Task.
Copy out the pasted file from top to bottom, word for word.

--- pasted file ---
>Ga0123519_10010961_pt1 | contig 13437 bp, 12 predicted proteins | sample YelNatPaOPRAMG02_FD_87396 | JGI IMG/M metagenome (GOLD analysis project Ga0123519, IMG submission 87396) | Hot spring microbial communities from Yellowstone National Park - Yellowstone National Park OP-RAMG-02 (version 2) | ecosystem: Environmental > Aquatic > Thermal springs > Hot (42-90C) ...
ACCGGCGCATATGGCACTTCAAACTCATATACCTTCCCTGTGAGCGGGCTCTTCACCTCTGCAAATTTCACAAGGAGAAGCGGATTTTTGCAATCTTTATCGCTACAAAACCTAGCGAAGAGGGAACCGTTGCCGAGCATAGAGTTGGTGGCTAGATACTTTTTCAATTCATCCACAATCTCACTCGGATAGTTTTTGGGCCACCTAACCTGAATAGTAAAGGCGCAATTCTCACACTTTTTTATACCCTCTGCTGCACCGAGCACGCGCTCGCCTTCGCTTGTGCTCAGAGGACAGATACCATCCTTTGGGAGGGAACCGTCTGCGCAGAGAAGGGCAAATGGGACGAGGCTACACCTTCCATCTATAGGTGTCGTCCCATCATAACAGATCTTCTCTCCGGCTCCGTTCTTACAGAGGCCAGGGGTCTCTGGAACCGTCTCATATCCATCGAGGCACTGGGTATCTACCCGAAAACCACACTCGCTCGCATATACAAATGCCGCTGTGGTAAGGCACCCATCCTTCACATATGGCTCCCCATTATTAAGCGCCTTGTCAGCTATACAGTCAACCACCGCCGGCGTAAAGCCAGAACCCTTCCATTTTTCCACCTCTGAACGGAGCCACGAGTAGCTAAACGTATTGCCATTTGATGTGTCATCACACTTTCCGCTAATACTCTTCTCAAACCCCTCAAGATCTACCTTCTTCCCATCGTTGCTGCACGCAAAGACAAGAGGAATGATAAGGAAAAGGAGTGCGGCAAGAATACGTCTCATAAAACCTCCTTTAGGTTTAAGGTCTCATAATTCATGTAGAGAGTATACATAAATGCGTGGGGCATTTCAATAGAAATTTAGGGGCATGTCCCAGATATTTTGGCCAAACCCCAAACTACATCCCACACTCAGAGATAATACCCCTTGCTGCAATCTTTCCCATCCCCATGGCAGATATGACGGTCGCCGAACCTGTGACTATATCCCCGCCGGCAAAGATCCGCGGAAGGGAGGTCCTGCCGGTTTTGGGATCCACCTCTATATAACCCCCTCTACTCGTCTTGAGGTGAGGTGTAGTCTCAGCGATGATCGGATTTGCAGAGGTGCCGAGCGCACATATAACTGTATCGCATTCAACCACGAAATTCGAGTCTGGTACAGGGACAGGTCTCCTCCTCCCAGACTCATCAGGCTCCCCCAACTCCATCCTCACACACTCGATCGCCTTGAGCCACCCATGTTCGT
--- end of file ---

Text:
>Ga0123519_10010961_pt1 | contig 13437 bp, 12 predicted proteins | sample YelNatPaOPRAMG02_FD_87396 | JGI IMG/M metagenome (GOLD analysis project Ga0123519, IMG submission 87396) | Hot spring microbial communities from Yellowstone National Park - Yellowstone National Park OP-RAMG-02 (version 2) | ecosystem: Environmental > Aquatic > Thermal springs > Hot (42-90C) ...
ACCGGCGCATATGGCACTTCAAACTCATATACCTTCCCTGTGAGCGGGCTCTTCACCTCTGCAAATTTCACAAGGAGAAGCGGATTTTTGCAATCTTTATCGCTACAAAACCTAGCGAAGAGGGAACCGTTGCCGAGCATAGAGTTGGTGGCTAGATACTTTTTCAATTCATCCACAATCTCACTCGGATAGTTTTTGGGCCACCTAACCTGAATAGTAAAGGCGCAATTCTCACACTTTTTTATACCCTCTGCTGCACCGAGCACGCGCTCGCCTTCGCTTGTGCTCAGAGGACAGATACCATCCTTTGGGAGGGAACCGTCTGCGCAGAGAAGGGCAAATGGGACGAGGCTACACCTTCCATCTATAGGTGTCGTCCCATCATAACAGATCTTCTCTCCGGCTCCGTTCTTACAGAGGCCAGGGGTCTCTGGAACCGTCTCATATCCATCGAGGCACTGGGTATCTACCCGAAAACCACACTCGCTCGCATATACAAATGCCGCTGTGGTAAGGCACCCATCCTTCACATATGGCTCCCCATTATTAAGCGCCTTGTCAGCTATACAGTCAACCACCGCCGGCGTAAAGCCAGAACCCTTCCATTTTTCCACCTCTGAACGGAGCCACGAGTAGCTAAACGTATTGCCATTTGATGTGTCATCACACTTTCCGCTAATACTCTTCTCAAACCCCTCAAGATCTACCTTCTTCCCATCGTTGCTGCACGCAAAGACAAGAGGAATGATAAGGAAAAGGAGTGCGGCAAGAATACGTCTCATAAAACCTCCTTTAGGTTTAAGGTCTCATAATTCATGTAGAGAGTATACATAAATGCGTGGGGCATTTCAATAGAAATTTAGGGGCATGTCCCAGATATTTTGGCCAAACCCCAAACTACATCCCACACTCAGAGATAATACCCCTTGCTGCAATCTTTCCCATCCCCATGGCAGATATGACGGTCGCCGAACCTGTGACTATATCCCCGCCGGCAAAGATCCGCGGAAGGGAGGTCCTGCCGGTTTTGGGATCCACCTCTATATAACCCCCTCTACTCGTCTTGAGGTGAGGTGTAGTCTCAGCGATGATCGGATTTGCAGAGGTGCCGAGCGCACATATAACTGTATCGCATTCAACCACGAAATTCGAGTCTGGTACAGGGACAGGTCTCCTCCTCCCAGACTCATCAGGCTCCCCCAACTCCATCCTCACACACTCGATCGCCTTGAGCCACCCATGTTCGT